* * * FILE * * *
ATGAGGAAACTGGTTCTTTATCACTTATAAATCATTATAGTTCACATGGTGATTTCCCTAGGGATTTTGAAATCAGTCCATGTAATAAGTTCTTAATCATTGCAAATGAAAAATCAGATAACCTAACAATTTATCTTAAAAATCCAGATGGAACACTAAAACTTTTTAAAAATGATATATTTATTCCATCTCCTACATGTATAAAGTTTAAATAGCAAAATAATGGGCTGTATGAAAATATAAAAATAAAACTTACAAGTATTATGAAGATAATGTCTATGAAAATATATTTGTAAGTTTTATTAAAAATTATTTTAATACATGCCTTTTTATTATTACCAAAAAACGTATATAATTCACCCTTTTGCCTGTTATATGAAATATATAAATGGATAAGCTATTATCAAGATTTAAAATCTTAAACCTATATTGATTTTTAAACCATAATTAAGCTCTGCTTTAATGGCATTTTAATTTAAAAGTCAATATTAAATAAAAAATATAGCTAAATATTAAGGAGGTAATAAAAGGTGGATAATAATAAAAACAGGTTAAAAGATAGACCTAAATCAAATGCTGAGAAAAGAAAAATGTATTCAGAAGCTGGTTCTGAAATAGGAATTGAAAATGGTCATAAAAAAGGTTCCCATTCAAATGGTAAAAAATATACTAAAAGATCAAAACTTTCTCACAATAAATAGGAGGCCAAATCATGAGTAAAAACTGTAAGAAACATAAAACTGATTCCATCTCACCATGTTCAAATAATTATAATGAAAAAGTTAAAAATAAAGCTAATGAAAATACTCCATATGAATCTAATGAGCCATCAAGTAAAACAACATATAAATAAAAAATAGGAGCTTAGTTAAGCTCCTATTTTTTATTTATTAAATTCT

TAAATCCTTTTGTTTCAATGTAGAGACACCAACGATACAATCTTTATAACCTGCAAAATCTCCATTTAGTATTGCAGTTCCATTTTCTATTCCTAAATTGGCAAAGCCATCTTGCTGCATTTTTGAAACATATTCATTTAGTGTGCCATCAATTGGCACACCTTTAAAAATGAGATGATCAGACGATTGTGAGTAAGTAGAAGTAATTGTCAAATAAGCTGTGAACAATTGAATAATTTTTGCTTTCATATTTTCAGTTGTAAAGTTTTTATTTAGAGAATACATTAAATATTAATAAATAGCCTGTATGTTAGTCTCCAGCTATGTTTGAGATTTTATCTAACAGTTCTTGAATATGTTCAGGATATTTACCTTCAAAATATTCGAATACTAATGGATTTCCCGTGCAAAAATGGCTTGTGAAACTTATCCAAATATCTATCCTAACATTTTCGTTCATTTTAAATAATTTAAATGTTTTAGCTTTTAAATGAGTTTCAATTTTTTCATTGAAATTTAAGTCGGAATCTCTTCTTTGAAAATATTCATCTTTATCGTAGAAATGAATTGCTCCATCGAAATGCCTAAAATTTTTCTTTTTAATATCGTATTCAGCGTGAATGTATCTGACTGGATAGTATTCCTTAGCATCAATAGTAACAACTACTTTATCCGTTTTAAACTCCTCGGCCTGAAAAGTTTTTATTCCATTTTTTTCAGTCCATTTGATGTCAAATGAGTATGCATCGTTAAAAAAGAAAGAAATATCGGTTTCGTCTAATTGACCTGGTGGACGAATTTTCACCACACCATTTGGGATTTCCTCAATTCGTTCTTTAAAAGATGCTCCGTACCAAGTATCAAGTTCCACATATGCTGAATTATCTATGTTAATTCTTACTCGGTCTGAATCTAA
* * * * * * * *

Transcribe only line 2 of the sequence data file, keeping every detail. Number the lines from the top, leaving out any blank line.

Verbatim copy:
TAAATCCTTTTGTTTCAATGTAGAGACACCAACGATACAATCTTTATAACCTGCAAAATCTCCATTTAGTATTGCAGTTCCATTTTCTATTCCTAAATTGGCAAAGCCATCTTGCTGCATTTTTGAAACATATTCATTTAGTGTGCCATCAATTGGCACACCTTTAAAAATGAGATGATCAGACGATTGTGAGTAAGTAGAAGTAATTGTCAAATAAGCTGTGAACAATTGAATAATTTTTGCTTTCATATTTTCAGTTGTAAAGTTTTTATTTAGAGAATACATTAAATATTAATAAATAGCCTGTATGTTAGTCTCCAGCTATGTTTGAGATTTTATCTAACAGTTCTTGAATATGTTCAGGATATTTACCTTCAAAATATTCGAATACTAATGGATTTCCCGTGCAAAAATGGCTTGTGAAACTTATCCAAATATCTATCCTAACATTTTCGTTCATTTTAAATAATTTAAATGTTTTAGCTTTTAAATGAGTTTCAATTTTTTCATTGAAATTTAAGTCGGAATCTCTTCTTTGAAAATATTCATCTTTATCGTAGAAATGAATTGCTCCATCGAAATGCCTAAAATTTTTCTTTTTAATATCGTATTCAGCGTGAATGTATCTGACTGGATAGTATTCCTTAGCATCAATAGTAACAACTACTTTATCCGTTTTAAACTCCTCGGCCTGAAAAGTTTTTATTCCATTTTTTTCAGTCCATTTGATGTCAAATGAGTATGCATCGTTAAAAAAGAAAGAAATATCGGTTTCGTCTAATTGACCTGGTGGACGAATTTTCACCACACCATTTGGGATTTCCTCAATTCGTTCTTTAAAAGATGCTCCGTACCAAGTATCAAGTTCCACATATGCTGAATTATCTATGTTAATTCTTACTCGGTCTGAATCTAA